Interview with Liz (whose name was changed for privacy)
A Childhelp National Child Abuse Hotline Counselor
Purposeful. Impassioned. Determined. Heartfelt.
Only a few words to describe the employees here at Childhelp who come together – day in and day out – and under a single aspiration:
to do everything within their power to help each child heal and develop self-esteem to reach their God-given potential. The mission is powerful. It grabs you, you rise with it; it becomes part of your DNA.
This month, we pause to appreciate the loyalty, humility and compassion that our team shares; because we know that the hard part would never get done if it weren’t for the “heart part.”
1. What does your day here at Childhelp look like?
“Simple and focused. Most of the people calling, are calling about child abuse and sometimes it’s as simple as getting them the correct number. But sometimes it’s more complicated and it’s about advising how to work within the system, address things that are failing. And then beyond that, I have parents calling about their own emotional issues, custody issues, behavior of kids, and I’m supporting their hard moments and I’m offering resources to services that will help change their lives for the better.”
Liz went on to explain that “you never know who you are going to get” when you pick up the phone. There is a wide variety of caller demographics; even police officers oftentimes call to ensure that the hotline number and other child welfare resources are accurate and reliable.
Overall though, no matter the objective behind a caller’s call, Liz stated that each and every one of them is simply seeking a compassionate voice.
“You just have to meet everyone right where they’re at.”
2. Why do you do what you do?
“My entire career and educational pursuits have always revolved around the want to love kids and have a positive impact on their lives.”
Liz has worked as both a hotline counselor and a school guidance counselor in the past. The gracious generosity of her heart is focused on the Childhelp mission and meeting the needs of abused and neglected children.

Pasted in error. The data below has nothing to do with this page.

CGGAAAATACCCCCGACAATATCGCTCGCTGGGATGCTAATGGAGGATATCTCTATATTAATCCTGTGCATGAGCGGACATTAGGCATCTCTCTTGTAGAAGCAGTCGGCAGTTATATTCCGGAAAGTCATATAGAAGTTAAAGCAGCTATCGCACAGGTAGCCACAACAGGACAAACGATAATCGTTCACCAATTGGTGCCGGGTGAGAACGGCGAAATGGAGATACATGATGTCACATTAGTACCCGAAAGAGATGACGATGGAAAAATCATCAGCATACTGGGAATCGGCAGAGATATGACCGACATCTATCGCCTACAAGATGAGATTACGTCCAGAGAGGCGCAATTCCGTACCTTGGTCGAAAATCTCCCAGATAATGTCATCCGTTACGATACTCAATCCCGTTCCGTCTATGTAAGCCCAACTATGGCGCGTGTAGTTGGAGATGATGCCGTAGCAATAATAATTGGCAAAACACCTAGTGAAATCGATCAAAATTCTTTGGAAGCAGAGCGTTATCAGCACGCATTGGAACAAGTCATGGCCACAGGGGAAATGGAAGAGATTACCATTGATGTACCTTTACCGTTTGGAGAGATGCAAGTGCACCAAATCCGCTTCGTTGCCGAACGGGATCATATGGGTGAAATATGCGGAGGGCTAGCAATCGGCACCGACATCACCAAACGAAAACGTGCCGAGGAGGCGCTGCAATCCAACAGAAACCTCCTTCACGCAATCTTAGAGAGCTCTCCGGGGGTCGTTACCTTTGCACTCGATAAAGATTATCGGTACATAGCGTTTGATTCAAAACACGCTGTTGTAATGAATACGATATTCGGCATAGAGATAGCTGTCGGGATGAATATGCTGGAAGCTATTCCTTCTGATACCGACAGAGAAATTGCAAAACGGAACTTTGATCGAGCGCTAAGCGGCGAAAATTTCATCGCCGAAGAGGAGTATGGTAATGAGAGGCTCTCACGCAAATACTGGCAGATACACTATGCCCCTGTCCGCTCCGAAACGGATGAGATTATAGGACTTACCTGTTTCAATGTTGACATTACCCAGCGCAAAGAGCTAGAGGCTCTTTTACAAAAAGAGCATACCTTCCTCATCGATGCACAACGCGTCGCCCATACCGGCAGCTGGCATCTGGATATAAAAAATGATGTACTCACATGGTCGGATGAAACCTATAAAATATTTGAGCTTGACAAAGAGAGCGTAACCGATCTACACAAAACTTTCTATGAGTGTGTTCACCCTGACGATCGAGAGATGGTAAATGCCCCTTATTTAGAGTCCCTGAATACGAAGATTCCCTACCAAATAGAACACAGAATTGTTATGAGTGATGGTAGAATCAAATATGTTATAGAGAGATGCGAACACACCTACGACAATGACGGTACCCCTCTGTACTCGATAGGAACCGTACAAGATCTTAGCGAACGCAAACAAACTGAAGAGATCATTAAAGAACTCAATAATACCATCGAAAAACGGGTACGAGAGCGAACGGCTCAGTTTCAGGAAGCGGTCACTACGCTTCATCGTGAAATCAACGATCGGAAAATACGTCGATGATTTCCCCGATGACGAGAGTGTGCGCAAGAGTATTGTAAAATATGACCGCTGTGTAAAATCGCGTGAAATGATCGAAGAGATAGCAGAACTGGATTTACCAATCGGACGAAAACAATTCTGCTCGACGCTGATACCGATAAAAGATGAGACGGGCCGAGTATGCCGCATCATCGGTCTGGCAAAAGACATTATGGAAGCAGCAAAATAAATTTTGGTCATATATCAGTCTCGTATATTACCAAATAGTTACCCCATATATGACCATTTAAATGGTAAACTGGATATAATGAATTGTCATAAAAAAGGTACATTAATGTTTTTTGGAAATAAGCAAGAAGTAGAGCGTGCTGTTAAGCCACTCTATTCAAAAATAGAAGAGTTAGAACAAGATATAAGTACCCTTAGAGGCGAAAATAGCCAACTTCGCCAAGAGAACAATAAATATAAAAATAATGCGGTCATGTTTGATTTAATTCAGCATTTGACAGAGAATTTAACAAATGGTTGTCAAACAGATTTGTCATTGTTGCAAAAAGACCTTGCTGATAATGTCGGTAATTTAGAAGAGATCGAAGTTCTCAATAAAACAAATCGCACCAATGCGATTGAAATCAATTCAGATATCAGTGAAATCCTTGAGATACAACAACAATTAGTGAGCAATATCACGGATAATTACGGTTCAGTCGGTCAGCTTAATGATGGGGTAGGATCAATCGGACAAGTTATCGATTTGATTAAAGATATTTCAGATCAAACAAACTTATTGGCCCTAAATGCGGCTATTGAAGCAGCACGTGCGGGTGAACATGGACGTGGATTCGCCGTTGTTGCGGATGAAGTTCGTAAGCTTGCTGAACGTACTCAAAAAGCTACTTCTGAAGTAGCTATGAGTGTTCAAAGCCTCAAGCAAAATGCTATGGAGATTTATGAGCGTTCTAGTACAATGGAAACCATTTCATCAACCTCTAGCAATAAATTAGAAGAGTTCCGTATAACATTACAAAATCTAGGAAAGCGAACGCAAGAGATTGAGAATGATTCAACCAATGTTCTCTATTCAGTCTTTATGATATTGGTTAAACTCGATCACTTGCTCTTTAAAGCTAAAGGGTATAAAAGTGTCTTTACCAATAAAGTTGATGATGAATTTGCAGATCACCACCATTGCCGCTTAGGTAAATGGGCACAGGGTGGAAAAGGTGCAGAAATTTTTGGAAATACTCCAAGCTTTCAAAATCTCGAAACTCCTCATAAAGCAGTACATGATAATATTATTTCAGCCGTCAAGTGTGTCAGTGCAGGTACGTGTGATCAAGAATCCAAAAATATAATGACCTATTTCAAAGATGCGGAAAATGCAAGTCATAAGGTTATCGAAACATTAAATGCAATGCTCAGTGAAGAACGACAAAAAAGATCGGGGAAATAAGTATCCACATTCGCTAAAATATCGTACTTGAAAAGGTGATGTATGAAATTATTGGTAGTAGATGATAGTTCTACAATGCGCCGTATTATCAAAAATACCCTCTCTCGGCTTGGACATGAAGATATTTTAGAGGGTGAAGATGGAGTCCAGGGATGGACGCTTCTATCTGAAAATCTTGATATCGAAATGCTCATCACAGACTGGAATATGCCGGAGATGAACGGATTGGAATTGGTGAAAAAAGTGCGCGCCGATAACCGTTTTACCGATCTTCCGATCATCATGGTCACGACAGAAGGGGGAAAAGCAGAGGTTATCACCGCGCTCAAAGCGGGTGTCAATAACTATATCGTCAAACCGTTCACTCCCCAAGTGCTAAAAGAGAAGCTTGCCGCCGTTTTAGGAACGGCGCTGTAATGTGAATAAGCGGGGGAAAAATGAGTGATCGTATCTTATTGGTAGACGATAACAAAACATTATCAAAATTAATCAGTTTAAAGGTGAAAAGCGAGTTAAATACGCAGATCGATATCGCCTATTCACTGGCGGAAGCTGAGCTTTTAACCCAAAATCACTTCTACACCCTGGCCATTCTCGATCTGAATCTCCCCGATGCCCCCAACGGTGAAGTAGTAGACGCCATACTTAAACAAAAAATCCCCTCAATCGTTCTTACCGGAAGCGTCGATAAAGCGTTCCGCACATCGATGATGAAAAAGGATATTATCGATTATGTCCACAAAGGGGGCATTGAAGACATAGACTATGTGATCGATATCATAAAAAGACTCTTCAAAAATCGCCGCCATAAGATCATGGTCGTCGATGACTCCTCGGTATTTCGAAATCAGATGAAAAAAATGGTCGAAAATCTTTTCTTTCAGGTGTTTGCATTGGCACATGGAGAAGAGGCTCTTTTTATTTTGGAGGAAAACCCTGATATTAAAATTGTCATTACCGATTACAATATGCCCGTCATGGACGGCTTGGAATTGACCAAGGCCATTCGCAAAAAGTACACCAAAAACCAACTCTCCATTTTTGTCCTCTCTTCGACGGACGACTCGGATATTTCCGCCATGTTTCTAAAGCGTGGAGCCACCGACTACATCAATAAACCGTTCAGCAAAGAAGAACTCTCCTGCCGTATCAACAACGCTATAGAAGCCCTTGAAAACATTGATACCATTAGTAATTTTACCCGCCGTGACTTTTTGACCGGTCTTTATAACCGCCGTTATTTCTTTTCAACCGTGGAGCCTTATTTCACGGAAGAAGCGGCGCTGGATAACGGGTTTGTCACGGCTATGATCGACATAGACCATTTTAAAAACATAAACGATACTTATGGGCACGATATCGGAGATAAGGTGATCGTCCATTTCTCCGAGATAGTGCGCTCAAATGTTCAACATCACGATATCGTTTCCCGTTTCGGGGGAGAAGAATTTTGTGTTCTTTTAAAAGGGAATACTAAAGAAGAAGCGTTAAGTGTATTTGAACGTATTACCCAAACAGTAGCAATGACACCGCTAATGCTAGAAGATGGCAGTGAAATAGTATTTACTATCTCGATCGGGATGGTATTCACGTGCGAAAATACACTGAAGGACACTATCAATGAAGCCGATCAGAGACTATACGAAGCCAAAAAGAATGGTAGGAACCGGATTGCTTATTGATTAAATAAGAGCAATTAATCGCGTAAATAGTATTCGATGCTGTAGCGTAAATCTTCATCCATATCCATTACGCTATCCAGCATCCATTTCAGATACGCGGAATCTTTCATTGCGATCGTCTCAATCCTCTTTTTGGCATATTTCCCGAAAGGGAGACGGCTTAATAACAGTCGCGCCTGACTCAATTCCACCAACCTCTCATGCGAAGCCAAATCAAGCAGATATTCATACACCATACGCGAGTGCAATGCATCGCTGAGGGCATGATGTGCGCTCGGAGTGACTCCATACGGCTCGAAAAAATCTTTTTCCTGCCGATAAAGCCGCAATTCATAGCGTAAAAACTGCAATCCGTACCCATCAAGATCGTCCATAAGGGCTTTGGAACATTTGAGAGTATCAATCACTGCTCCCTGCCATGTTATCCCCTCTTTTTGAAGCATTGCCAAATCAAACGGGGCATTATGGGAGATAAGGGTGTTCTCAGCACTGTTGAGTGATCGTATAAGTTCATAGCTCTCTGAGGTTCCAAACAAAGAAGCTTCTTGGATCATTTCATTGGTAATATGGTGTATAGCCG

3. What has been your favorite experience at Childhelp?
“I love the focus. I can take the time for every caller with no pressure to speed through.”
Liz reflected back on past calls and explained that there are times when you hang up knowing you’ve had a positive impact on someone who is hurting. Those connections – to heroes and miracles – are what stick with a counselor for a long time.
In specific, she recalled a caller who reached out about a potentially concerning situation with an old friend and the friend’s child. The old friend had reached out to the caller. He wasn’t quite sure how to handle it so he called the Childhelp hotline. The situation was complex, and he wasn’t open to speaking with a counselor ordinarily, but in this situation he was thankful to have Liz on the other end of the phone. Liz was able to walk through every detail of his circumstances alongside him and formulate an action plan.
Another memorable caller was worried about his wife in postpartum; Liz suggested the caller encourage his wife to call the hotline. The hotline randomly directs calls, so it’s impossible to request a particular counselor. But after hanging up with the husband, Liz later received a phone call from the wife, too! The wife called because she knew that she could be anonymous and share openly.
4. What is the hardest part of your job?
“When you love kids, it can have an effect on you. And the hardest part is picturing the kids when you hear the stories, especially if the kids are the same age as your own child.”
5. What are the qualities that a crisis counselor must possess to do this job well?
“Compassion and patience; we strive to be a voice of hope while still giving valid information.”
6. Is there anything you wish callers knew?
“I wish we would hear the good stories when it works out well, please call and tell a counselor. Tell us when advice helped, I want to hear about the impact we’re having. If you feel it was helpful, let us know! You can just call the hotline and let the person who answers know. “